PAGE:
South Korea’s government is making it easier to get an abortion

THE WORST thing about it was the shame. “I worried about how other people would judge me for doing something illegal, what my parents and my friends would say if they found out,” says Kim Min-kyoung, a 24-year-old student from Seoul who decided to terminate a pregnancy last year. The second-worst thing was paying: how to find $1,000 without prompting awkward questions.

Both these problems should soon be slightly less severe for women in South Korea. If a bill under consideration by the National Assembly becomes law, a woman will be able to obtain an abortion up to 14 weeks into a pregnancy with ease. From 15 to 24 weeks in, she will still be able to do so provided she attends a counselling session and waits 24 hours before making a final decision. Her reason for ending the pregnancy must also fall into one of a series of approved categories. This regime would greatly expand access to abortion and thus put an end to expensive illicit procedures. It has prompted an unsurprising backlash from anti-abortion activists, but feminists are not entirely happy either.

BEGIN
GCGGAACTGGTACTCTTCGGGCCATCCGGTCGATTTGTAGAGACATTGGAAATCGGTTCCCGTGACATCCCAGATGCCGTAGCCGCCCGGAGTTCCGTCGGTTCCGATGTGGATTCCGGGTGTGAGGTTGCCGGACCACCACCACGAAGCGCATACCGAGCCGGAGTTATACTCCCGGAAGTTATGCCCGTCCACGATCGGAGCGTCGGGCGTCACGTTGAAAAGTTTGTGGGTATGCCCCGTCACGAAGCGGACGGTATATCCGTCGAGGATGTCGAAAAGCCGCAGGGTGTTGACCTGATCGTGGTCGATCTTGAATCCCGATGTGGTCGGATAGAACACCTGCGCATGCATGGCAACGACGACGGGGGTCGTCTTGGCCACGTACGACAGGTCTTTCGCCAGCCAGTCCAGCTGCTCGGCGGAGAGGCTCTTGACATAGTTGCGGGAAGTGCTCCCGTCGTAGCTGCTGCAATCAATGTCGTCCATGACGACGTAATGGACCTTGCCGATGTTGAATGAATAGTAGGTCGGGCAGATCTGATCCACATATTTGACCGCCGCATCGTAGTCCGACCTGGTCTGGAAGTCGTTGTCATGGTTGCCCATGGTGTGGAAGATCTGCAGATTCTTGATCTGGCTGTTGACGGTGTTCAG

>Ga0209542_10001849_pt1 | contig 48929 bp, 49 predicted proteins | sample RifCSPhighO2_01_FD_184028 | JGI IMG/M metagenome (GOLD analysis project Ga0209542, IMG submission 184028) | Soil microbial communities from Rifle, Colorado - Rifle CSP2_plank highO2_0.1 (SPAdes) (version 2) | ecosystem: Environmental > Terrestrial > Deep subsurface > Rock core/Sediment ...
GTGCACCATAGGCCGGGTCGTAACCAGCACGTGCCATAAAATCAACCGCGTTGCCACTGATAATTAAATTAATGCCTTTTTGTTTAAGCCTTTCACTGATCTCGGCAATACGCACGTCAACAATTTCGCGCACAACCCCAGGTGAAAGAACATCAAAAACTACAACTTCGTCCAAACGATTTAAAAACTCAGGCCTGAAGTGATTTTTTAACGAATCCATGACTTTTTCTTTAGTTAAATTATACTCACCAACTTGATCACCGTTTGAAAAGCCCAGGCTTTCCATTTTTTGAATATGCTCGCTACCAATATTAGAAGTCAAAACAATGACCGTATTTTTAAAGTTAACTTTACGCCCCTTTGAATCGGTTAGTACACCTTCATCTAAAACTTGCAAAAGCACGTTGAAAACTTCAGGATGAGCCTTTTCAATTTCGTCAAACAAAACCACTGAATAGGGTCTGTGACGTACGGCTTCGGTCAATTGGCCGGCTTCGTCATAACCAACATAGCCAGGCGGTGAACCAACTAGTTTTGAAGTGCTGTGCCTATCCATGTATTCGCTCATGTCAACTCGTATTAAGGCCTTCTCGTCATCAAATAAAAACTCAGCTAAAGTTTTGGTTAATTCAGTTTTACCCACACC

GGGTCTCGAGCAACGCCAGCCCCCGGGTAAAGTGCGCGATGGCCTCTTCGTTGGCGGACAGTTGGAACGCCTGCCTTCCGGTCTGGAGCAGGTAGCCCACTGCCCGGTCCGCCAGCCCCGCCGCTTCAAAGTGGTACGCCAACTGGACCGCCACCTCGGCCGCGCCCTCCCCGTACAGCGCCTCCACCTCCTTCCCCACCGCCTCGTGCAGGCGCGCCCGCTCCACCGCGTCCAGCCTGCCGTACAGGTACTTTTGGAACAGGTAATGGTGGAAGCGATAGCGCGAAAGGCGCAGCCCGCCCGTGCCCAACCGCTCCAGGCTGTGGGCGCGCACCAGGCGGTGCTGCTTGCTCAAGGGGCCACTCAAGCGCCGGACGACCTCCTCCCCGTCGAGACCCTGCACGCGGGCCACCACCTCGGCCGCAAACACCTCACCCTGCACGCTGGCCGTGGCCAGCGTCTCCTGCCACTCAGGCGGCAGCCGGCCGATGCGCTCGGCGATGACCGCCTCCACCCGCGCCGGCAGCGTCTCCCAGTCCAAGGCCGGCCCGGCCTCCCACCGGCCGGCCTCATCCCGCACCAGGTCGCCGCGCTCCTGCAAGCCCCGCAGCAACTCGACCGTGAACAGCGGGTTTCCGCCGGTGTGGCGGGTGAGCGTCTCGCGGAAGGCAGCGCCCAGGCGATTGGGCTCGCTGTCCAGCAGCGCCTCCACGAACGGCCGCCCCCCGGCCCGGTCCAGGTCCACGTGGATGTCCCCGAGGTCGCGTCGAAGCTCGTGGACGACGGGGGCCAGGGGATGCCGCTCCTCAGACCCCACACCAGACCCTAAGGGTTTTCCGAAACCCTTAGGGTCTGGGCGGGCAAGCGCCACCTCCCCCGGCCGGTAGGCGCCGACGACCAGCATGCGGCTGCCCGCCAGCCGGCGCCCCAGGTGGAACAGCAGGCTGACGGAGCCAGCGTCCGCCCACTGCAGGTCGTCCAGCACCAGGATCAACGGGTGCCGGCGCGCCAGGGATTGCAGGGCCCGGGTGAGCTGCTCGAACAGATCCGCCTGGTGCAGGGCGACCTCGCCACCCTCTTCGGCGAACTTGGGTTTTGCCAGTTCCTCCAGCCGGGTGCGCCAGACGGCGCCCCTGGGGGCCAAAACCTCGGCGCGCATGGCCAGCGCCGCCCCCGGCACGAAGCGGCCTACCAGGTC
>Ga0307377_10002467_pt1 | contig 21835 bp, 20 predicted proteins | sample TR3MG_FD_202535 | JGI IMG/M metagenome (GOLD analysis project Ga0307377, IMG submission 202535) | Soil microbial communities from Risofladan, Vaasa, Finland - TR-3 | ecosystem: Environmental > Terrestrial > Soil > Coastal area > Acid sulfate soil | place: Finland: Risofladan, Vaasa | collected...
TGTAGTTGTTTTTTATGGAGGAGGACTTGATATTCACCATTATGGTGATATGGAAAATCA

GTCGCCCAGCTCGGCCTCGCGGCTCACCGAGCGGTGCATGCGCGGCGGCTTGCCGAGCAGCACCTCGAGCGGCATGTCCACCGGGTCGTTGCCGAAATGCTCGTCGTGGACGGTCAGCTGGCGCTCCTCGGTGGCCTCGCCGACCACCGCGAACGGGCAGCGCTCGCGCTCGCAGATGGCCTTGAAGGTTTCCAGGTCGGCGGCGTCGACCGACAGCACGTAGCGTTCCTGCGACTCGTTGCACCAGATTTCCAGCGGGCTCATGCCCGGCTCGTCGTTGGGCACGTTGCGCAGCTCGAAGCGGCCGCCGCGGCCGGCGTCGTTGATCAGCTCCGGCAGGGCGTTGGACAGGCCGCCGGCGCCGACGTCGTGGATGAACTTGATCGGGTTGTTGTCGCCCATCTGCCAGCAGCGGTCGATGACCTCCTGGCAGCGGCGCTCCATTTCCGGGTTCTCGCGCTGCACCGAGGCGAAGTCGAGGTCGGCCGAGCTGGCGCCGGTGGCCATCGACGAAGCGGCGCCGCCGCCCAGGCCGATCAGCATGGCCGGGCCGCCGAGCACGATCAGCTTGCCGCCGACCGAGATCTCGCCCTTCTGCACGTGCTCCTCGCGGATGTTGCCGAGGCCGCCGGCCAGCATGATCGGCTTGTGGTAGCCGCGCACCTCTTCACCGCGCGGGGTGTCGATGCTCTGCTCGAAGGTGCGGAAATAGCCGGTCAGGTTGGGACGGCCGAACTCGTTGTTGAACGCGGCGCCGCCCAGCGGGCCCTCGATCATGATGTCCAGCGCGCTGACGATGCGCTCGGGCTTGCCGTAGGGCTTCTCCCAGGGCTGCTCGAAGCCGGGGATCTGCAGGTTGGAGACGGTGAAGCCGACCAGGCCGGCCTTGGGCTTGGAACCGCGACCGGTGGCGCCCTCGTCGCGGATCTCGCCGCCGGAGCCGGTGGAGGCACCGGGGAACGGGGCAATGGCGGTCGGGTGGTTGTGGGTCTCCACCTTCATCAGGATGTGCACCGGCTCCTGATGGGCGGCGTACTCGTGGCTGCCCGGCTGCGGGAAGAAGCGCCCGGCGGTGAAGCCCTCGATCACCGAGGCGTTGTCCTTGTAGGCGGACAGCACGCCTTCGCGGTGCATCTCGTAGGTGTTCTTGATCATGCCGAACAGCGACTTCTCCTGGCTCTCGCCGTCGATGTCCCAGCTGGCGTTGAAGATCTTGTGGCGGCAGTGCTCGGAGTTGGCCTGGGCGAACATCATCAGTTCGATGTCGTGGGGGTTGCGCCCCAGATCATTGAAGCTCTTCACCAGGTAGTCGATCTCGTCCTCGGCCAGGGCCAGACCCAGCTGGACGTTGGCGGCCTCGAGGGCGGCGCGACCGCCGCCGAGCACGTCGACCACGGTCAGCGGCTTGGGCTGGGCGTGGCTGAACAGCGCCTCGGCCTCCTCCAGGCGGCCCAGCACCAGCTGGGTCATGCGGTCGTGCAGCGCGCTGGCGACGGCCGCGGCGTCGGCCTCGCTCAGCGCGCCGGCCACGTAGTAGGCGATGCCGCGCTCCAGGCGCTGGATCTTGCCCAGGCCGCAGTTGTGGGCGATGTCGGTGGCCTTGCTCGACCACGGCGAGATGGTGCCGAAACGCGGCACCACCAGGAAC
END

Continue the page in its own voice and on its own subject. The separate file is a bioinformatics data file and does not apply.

A new law became necessary last year after the constitutional court struck down the existing one, which allows abortion only in exceptional circumstances, such as for pregnancies resulting from rape or incest. Otherwise it stipulates prison terms or hefty fines for...

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